So, about a month ago, I redesigned my site and moved it to
Jekyll. The impetus for this was
that after a WordPress update, my site basically broke: top-level pages
me.srwz.us/about would work, but not, say,
and I couldn’t find the cause. Also, WordPress is slow as fuck on my
server, and I was tired of having to use a GUI (and a slow one at that)
to update my site. I’m a command-line guy, so why not edit my site on
the command line?
So I spent about a couple of weeks, starting on around September 26, doing pretty much nothing but going to class and working on the new site, finally getting it up on October 5, I think. Most of that time was spent working on the site navigation plugin, closely followed by the Liquid templates, since I was wanting to replicate most of the functionality from my old WordPress site, which proved to take a rather large amount of coding. I also added some new functionality, like subpage listings and tables of contents in the sidebar on pages (see Projects and AppBackup for examples). Currently missing are blog archives and comments (I’m wanting to use jskomment or make my own comment system using TrailBehind’s Comment Widget and a minimalistic PHP backend). I really don’t want to use a third-party hosted comment system like Disqus because I don’t want the comments to be dependent on a third party which could go out of business or otherwise lose or remove them.
This was my first real experience with Ruby, which is a rather
interesting language, and with responsive design (try visiting my site
on your smartphone, or just resize the window (or press
if you’re running Firefox 16 or later to open Responsive Design View)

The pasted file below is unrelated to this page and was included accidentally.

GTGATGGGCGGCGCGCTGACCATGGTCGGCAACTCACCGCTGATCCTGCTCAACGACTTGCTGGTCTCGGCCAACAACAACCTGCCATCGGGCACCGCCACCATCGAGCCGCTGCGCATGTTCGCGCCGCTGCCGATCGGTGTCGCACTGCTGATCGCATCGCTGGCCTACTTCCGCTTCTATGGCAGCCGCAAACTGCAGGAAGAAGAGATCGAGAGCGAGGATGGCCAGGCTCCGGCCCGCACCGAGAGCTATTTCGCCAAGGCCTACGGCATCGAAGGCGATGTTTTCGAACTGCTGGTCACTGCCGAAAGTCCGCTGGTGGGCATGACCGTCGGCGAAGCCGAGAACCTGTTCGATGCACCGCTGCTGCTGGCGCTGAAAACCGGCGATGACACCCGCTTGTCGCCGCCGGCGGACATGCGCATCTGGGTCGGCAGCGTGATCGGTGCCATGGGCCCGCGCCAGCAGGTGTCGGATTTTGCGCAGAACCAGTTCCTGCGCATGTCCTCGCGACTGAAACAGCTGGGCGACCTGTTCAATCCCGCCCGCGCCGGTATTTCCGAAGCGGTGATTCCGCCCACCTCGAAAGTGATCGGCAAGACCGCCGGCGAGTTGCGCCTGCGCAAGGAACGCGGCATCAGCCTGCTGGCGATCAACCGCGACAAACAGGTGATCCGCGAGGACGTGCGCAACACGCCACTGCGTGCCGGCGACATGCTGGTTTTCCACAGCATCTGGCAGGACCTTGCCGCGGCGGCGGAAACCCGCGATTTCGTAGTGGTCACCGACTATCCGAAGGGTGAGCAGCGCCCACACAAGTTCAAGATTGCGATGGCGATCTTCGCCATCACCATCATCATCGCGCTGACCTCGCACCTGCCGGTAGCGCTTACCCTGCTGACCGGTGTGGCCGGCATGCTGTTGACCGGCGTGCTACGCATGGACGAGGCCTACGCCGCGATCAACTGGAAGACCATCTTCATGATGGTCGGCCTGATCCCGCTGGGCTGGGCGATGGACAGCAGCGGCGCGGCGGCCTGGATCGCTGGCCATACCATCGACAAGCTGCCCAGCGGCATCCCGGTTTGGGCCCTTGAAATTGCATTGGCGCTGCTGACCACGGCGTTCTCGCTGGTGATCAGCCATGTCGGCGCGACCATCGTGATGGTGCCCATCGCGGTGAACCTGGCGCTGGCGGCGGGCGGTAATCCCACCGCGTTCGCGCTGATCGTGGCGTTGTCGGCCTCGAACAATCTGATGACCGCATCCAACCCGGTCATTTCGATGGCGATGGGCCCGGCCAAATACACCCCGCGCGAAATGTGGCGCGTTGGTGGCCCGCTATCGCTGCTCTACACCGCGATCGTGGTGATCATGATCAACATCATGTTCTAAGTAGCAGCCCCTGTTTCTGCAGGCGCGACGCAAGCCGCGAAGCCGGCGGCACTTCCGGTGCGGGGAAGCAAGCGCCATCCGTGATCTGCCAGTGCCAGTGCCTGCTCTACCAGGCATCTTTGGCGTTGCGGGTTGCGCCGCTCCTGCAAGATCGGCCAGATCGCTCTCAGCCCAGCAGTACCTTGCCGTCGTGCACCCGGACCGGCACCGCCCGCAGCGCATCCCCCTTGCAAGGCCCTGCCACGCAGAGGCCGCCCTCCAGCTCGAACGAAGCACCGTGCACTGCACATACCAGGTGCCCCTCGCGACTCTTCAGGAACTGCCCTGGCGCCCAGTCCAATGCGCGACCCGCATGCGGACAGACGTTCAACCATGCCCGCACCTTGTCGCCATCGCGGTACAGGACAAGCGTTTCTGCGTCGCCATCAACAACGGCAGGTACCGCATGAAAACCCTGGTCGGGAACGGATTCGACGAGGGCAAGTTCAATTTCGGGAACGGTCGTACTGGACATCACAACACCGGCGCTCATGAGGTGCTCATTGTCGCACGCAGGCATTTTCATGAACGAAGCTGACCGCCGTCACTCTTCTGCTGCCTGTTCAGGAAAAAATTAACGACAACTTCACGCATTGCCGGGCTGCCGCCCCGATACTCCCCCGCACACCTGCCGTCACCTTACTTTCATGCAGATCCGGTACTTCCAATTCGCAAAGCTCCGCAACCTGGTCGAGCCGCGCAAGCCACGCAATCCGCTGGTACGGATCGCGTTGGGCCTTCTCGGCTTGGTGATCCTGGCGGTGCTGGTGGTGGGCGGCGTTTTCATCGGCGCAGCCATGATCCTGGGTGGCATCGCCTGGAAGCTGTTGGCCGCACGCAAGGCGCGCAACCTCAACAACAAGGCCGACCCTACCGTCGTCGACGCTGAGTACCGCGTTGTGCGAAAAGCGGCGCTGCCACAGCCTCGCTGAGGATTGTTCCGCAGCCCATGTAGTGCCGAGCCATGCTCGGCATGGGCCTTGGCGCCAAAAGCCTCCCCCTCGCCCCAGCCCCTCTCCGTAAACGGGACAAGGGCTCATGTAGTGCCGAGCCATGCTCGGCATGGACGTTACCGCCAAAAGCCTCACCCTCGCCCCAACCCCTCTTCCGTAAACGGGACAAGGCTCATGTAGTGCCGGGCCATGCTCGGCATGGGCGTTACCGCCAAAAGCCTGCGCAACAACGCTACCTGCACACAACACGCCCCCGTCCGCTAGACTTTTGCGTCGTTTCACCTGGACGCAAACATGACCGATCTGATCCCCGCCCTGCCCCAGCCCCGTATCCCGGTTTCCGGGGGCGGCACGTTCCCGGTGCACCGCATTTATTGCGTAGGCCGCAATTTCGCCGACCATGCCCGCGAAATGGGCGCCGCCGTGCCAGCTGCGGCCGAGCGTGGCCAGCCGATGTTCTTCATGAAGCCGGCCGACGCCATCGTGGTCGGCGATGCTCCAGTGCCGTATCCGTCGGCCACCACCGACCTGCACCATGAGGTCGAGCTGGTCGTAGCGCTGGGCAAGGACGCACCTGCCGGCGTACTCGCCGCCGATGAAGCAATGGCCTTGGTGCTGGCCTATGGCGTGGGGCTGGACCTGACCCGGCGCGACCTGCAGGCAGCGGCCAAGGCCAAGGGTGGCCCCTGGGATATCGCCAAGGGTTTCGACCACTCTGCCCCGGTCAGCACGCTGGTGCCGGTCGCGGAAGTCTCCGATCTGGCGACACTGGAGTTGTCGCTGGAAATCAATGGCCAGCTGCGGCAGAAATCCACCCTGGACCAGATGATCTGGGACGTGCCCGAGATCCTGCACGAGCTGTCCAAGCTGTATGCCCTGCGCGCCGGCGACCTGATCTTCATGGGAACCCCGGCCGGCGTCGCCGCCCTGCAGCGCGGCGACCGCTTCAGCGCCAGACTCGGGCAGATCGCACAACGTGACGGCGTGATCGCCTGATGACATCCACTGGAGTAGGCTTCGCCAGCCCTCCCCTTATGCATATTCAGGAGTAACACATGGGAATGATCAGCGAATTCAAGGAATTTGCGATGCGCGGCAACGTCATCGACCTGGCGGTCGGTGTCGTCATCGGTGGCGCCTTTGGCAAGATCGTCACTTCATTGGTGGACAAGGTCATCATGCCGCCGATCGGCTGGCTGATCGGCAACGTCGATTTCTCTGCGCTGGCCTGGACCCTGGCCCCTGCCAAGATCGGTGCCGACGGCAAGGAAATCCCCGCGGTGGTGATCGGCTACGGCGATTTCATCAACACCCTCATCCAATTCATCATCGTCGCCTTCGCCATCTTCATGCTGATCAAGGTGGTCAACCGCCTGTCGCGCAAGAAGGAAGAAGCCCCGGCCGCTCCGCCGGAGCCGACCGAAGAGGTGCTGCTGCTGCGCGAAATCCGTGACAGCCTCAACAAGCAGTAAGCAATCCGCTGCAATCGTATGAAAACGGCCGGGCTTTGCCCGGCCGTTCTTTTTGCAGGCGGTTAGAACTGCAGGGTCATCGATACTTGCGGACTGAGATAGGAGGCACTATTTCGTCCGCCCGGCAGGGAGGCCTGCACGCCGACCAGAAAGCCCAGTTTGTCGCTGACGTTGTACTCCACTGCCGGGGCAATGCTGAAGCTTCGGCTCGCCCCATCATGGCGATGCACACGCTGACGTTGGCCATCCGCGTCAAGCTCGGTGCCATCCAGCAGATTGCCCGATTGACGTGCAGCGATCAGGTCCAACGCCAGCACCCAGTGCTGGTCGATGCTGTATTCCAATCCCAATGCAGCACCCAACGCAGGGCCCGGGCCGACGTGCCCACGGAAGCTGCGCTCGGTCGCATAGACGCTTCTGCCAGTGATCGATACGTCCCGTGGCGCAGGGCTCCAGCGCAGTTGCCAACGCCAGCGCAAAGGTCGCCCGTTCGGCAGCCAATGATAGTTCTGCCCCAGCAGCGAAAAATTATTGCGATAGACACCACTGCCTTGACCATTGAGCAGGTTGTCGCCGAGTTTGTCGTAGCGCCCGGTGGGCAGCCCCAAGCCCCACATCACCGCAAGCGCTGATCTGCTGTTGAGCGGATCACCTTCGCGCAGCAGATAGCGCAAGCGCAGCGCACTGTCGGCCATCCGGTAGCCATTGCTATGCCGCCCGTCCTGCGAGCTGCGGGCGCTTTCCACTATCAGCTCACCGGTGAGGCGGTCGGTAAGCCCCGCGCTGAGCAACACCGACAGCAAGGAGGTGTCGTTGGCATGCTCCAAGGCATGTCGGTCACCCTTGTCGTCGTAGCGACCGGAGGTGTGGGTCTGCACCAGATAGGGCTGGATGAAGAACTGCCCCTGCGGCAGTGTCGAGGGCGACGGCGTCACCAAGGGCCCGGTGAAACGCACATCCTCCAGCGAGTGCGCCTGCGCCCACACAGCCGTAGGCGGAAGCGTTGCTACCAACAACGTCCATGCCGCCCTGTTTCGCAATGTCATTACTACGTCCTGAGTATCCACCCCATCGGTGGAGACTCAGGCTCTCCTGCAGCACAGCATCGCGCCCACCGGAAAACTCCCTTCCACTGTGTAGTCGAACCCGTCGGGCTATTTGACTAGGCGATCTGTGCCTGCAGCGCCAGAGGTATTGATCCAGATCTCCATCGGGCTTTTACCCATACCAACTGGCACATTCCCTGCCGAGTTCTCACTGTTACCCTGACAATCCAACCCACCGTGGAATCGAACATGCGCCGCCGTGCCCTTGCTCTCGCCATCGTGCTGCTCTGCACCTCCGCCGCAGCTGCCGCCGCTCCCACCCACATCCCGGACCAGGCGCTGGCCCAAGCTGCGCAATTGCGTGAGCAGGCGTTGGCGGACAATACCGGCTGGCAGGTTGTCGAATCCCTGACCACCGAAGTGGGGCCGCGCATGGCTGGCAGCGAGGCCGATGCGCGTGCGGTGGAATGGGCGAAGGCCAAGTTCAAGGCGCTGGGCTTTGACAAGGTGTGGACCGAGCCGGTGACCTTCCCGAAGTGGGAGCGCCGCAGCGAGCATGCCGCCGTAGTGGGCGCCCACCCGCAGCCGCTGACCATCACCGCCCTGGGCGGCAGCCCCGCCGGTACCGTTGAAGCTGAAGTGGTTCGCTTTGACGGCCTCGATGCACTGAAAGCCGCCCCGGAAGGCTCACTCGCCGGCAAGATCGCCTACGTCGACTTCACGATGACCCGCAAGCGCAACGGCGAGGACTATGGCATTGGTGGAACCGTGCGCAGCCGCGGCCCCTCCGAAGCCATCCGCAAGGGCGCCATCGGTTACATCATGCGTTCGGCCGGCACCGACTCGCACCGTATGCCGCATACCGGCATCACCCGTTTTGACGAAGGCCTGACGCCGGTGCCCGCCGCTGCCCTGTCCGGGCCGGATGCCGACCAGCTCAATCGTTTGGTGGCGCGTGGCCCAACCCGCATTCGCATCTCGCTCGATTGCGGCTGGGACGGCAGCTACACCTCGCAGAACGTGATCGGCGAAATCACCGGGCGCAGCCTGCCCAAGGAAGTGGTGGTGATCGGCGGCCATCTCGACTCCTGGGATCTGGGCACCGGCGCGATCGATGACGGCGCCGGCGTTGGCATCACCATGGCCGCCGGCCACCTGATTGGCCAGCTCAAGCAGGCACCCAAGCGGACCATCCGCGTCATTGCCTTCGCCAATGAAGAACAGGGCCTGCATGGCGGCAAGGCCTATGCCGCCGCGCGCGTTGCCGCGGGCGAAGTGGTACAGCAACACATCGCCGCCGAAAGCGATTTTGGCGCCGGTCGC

to see the mobile version), so all of this was a really good learning
exercise as well.
As for the design itself, well, I didn’t really have a specific plan for
it, but I kind of just had a rough idea in my head of what I wanted and
just made it as I went along. I ended up rewriting the stylesheets using
Stylus, which I chose mainly
because I liked the syntax better than that of LESS and SASS (and
in particular). This was actually my first experience using a CSS
preprocessor, and I must say it’s much more pleasant than writing plain
CSS, although I was surprised at the huge difference in the sizes of the
Stylus sheets (653 lines total, including blanks) and the compiled CSS
files (1,619 lines total). (The largest stylesheet by far is
with the Stylus version
being 258 lines long and the compiled version
being 1,082 lines long. This may be due in part to some inefficient loops
and stuff. I should probably turn on GZIP compression in lighttpd to make
up for it.)
Oh, and speaking of lighttpd, I did move my site over to lighttpd. I was using Cherokee since mid- or late 2010 because I got fed up with Apache’s config format and out of laziness, but of course I now find configuring lighttpd in Vim easier than having to use a buggy Web interface (having the page jump up to the top every time I click out of a text box is really annoying). I did look at nginx a lot, but the ability to properly add custom CSS to directory listings (as opposed to using a sub_filter hack) sold me on lighttpd (silly reason, I know). I kind of feel like I might like nginx’s config format better, though, but for now I’ve already put a lot of work into my lighttpd configuration. (It’s 333 lines long right now, including blanks. I have a lot of old stuff as well as some other things in there.)
Also, the day after I launched my new site, my awesome Web host
upgraded me to a VPS with double the RAM (512 MB)
and four times the disk space (24 GB) compared to what I had before. They
had promised this upgrade last year to everyone (including me) who moved
over to their new IP address block within the first 30 days, but you had
to ask for it, and I never did, but then my dom0,
cerberus, gave out
and they decided to just upgrade everyone on cerberus who was eligible.
So when I logged into my server on the 6th, I noticed that it had rebooted
recently, but then I noticed in my Byobu status line that my RAM usage was
at about 495 MB, then checked my disk size, and I was really happy when I
realized that I had finally gotten the upgrade.
And I’m also happy with my new domain name,
zeid.me, and with having
s.zeid.me as my new home page URL.
So I’m pretty happy with my new site, and in a couple of days, I’ll take the You’ve Been Owned campaign off so you can enjoy the design a bit more (if you like it, which I hope you do). I do want to start blogging more, and hopefully with my new setup, I’ll feel like doing so more often.